|Telling people to give up ‘their vices’ is fraught with risk. After all, there’s always a chance you could end up sounding a bit self-righteous or judgemental. But this doesn’t seem to be the case for charities today, as many have come up with interesting ways to get people to make lifestyle changes that come across as fun rather than preachy.
Alcohol Concern, for instance, has sought to get people to give up alcohol for a month in its Dry January campaign, while the British Heart Foundation wants us to abstain from chocolate in March for its Dechox initiative.
So why is it the public is so receptive to these campaigns and keen to show their support?
The goals are realistic
Whereas a sponsored walk up Kilimanjaro or running 27 marathons in 27 days might be beyond most, campaigns such as Dechox and Meat Free Monday work partly because they are based around things that everybody can do; and the organisations behind these campaigns are asking people to make relatively small changes to their lifestyle meaning participation doesn’t seem like an intimidating prospect.
Charities aren’t asking for permanent change
While this might be the ultimate objective, charities recognise that asking people to make wholesale change may not work. These campaigns are time-specific and ask people to dip their toe in the water for a limited period of time. People therefore see them as a bit of harmless fun, which could encourage them to independently decide to make more long-lasting lifestyle changes.
Campaigns help raise awareness
Abstinence campaigns aren’t necessarily designed to raise money, but instead get issues into the public consciousness. You don’t really need to do intensive research into campaigns like Meat Free Monday, Dry January and Veganuary to get an idea of what they are about. The names effectively sum up what people are meant to do and plant the idea among the wider public about the various lifestyle changes they could be making. The neat summation in the campaign name often also lends itself well to supporting marketing materials, such as branded T-shirts, badges and wristbands.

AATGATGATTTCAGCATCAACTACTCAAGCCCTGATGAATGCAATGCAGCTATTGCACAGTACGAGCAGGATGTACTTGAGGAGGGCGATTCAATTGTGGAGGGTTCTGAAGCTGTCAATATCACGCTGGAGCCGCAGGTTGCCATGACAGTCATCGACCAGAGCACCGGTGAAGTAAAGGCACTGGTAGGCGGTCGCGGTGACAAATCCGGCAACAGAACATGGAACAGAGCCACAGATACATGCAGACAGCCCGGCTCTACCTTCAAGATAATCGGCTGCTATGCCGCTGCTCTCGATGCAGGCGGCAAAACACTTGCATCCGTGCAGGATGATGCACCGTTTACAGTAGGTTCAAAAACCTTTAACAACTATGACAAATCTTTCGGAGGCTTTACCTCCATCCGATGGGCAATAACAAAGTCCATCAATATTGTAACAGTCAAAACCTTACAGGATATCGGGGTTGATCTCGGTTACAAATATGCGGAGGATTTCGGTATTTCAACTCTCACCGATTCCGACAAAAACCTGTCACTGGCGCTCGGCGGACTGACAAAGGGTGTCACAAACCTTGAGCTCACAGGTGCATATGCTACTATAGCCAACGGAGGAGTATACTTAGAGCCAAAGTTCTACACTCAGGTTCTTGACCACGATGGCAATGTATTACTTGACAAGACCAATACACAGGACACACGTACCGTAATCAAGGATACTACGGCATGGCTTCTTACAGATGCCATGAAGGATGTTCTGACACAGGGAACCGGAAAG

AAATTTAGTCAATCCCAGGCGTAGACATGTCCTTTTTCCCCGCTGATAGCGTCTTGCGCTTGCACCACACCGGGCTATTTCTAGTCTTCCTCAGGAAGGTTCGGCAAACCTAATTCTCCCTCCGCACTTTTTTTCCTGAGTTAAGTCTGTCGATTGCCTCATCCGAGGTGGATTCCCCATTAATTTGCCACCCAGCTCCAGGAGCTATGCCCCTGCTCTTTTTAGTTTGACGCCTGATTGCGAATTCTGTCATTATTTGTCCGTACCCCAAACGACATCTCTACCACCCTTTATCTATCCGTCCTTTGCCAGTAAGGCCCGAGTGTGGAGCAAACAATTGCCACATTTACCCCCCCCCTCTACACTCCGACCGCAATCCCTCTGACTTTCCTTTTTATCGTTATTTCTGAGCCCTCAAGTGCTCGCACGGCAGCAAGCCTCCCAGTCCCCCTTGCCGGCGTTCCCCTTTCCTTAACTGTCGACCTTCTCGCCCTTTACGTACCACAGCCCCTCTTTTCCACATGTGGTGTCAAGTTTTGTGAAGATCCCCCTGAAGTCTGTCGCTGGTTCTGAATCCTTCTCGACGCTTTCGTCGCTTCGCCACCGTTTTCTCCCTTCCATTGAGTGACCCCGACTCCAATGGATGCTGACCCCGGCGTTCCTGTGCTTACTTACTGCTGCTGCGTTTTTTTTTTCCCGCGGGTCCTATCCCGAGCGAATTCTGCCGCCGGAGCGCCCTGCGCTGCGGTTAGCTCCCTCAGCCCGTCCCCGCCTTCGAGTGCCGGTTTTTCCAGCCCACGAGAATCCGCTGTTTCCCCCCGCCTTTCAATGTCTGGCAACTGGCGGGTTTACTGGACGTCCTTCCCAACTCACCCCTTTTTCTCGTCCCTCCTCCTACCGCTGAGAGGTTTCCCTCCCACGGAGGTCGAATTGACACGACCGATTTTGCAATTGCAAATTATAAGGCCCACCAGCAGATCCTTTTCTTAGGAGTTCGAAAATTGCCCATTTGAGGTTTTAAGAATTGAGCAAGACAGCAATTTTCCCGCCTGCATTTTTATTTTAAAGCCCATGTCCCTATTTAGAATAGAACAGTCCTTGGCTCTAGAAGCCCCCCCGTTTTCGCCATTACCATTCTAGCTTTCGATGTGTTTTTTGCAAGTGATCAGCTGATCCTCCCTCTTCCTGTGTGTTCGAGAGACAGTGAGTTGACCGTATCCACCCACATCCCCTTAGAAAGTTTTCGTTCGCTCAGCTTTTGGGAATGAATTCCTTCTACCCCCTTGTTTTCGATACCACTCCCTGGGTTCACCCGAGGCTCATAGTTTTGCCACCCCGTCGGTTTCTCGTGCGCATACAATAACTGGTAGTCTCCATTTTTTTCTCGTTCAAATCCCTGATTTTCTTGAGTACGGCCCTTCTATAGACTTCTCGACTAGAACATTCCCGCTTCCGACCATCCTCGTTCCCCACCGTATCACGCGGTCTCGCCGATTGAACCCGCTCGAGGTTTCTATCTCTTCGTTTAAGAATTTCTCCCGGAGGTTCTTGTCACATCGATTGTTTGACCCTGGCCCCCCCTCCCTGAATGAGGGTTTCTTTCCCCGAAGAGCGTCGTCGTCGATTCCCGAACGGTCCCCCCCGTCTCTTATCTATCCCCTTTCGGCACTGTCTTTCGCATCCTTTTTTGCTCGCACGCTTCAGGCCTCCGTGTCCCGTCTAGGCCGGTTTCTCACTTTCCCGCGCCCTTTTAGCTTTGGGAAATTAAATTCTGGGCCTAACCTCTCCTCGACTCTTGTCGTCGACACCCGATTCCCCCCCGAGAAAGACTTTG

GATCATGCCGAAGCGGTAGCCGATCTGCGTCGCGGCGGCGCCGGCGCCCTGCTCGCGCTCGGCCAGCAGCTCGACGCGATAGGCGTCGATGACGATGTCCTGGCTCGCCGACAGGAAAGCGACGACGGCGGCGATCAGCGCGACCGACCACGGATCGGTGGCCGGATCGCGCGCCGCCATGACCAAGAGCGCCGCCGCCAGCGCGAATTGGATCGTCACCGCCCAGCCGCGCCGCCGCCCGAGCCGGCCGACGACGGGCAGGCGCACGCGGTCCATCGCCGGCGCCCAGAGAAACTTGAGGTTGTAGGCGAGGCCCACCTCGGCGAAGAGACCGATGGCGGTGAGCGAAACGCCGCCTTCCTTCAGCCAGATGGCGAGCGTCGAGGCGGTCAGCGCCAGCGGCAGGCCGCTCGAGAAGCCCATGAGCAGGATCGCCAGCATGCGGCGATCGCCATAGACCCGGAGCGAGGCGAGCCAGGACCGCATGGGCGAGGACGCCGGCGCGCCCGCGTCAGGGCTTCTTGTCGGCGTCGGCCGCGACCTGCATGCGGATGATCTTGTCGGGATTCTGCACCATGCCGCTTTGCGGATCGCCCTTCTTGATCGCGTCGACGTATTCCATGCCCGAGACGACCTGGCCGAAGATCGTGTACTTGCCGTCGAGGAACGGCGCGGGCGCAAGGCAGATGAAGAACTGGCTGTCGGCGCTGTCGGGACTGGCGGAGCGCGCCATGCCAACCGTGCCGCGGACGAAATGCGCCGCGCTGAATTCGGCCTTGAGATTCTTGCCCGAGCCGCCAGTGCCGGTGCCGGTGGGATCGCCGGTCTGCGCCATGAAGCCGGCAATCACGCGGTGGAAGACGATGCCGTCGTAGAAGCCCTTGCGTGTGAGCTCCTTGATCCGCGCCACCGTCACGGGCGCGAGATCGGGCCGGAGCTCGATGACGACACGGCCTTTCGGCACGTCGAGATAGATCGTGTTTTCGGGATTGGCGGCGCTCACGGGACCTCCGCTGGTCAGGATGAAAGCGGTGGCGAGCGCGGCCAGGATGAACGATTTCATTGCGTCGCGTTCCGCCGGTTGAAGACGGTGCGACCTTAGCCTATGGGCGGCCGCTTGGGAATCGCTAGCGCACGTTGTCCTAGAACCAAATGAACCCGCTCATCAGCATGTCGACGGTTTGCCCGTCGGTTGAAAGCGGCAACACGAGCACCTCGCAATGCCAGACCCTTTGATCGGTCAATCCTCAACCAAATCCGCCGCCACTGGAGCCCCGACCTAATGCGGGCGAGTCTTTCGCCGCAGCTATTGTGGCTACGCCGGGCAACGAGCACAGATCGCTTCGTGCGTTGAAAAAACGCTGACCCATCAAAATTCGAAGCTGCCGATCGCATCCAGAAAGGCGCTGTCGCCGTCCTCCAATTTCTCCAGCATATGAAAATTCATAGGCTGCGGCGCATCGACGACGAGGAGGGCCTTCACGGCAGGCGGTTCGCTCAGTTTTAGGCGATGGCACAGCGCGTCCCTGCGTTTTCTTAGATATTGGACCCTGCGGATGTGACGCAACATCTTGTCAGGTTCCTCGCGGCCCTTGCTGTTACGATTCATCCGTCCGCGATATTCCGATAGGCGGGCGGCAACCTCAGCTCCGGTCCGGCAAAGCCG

People enjoy boasting about lifestyle changes on social media
Many social media users routinely use Facebook and Instagram to update their followers about aspects of their life, especially how healthy and charitable they are. They’ll broadcast how they got up at 4am to run a few miles and post a photo of their healthy tea in the evening. Many charity-based campaigns have tapped into this by actively encouraging people post about their activities online. The Veganuary campaign, which encouraged people to go vegan for a month, was designed to raise awareness of animal rights. And it achieved this by embracing the trend of people posting pictures of vegan meals on Instagram. It’s equally trendy among some social media users to set themselves a personal challenge, such as training for a marathon or losing weight, and record every step along the way towards achieving it on social media. Charity campaigns can make use of this in a hugely effective way.
Hitting upon an original idea that catches fire amongst the public is never easy, but the above examples offers some pointers as to what charities need in a campaign, namely a title that sums up what’s to be achieved, a goal that isn’t too lofty and where possible it should tap into trends and attitudes that already exist.
Sources / Further Reading
Alcohol weary Brits admit they need a break Gov.uk
Dechox: Give up chocolate in March Dechox